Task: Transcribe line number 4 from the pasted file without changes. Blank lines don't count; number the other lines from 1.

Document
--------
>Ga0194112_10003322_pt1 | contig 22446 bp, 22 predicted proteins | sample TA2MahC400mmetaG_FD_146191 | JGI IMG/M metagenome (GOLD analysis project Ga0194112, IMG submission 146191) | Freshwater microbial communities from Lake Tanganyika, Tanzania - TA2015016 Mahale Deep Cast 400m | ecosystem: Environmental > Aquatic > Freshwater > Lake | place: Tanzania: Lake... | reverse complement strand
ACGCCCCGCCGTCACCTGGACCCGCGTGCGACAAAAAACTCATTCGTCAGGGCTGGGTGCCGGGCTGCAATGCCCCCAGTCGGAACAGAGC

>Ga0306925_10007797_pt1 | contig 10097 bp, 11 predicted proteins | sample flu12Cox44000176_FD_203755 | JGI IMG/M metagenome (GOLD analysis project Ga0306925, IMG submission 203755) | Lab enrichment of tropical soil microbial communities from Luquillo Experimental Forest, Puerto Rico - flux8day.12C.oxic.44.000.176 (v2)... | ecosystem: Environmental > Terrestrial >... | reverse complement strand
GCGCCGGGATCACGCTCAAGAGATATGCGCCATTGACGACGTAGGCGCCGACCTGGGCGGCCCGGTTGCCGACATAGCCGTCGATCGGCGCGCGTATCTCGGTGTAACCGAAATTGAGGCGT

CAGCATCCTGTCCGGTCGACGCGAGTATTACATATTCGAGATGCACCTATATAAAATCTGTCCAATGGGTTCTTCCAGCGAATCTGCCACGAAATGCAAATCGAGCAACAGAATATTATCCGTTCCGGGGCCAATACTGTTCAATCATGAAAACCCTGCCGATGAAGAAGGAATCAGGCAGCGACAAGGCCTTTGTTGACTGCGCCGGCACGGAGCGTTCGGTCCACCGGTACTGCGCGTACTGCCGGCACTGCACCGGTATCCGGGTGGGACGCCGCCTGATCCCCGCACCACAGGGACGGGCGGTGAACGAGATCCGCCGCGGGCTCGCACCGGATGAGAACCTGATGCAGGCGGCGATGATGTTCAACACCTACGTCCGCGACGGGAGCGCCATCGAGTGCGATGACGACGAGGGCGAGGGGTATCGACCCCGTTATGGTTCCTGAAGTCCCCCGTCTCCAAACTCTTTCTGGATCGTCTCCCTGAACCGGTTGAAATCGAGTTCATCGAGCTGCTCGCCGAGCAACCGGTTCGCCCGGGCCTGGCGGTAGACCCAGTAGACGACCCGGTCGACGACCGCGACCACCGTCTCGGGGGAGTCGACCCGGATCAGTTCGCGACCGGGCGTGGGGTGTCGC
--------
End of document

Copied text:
GCGCCGGGATCACGCTCAAGAGATATGCGCCATTGACGACGTAGGCGCCGACCTGGGCGGCCCGGTTGCCGACATAGCCGTCGATCGGCGCGCGTATCTCGGTGTAACCGAAATTGAGGCGT